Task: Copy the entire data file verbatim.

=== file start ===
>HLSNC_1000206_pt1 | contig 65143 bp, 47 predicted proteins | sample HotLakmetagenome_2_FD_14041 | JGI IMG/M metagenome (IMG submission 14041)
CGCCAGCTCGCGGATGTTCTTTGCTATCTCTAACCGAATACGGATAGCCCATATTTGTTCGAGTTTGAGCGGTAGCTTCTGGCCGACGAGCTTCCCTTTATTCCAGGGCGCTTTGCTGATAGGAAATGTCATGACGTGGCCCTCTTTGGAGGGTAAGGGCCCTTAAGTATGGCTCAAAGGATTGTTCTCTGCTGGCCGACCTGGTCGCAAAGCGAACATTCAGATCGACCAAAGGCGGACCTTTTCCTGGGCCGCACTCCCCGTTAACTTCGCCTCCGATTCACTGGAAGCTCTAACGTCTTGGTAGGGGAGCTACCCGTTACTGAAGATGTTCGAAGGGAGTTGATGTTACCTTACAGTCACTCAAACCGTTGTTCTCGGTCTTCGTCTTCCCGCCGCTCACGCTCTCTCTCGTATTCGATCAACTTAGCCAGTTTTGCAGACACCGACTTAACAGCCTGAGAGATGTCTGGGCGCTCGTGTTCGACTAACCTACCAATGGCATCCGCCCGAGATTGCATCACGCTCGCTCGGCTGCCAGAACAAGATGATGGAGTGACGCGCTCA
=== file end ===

>HLSNC_1000206_pt1 | contig 65143 bp, 47 predicted proteins | sample HotLakmetagenome_2_FD_14041 | JGI IMG/M metagenome (IMG submission 14041)
CGCCAGCTCGCGGATGTTCTTTGCTATCTCTAACCGAATACGGATAGCCCATATTTGTTCGAGTTTGAGCGGTAGCTTCTGGCCGACGAGCTTCCCTTTATTCCAGGGCGCTTTGCTGATAGGAAATGTCATGACGTGGCCCTCTTTGGAGGGTAAGGGCCCTTAAGTATGGCTCAAAGGATTGTTCTCTGCTGGCCGACCTGGTCGCAAAGCGAACATTCAGATCGACCAAAGGCGGACCTTTTCCTGGGCCGCACTCCCCGTTAACTTCGCCTCCGATTCACTGGAAGCTCTAACGTCTTGGTAGGGGAGCTACCCGTTACTGAAGATGTTCGAAGGGAGTTGATGTTACCTTACAGTCACTCAAACCGTTGTTCTCGGTCTTCGTCTTCCCGCCGCTCACGCTCTCTCTCGTATTCGATCAACTTAGCCAGTTTTGCAGACACCGACTTAACAGCCTGAGAGATGTCTGGGCGCTCGTGTTCGACTAACCTACCAATGGCATCCGCCCGAGATTGCATCACGCTCGCTCGGCTGCCAGAACAAGATGATGGAGTGACGCGCTCA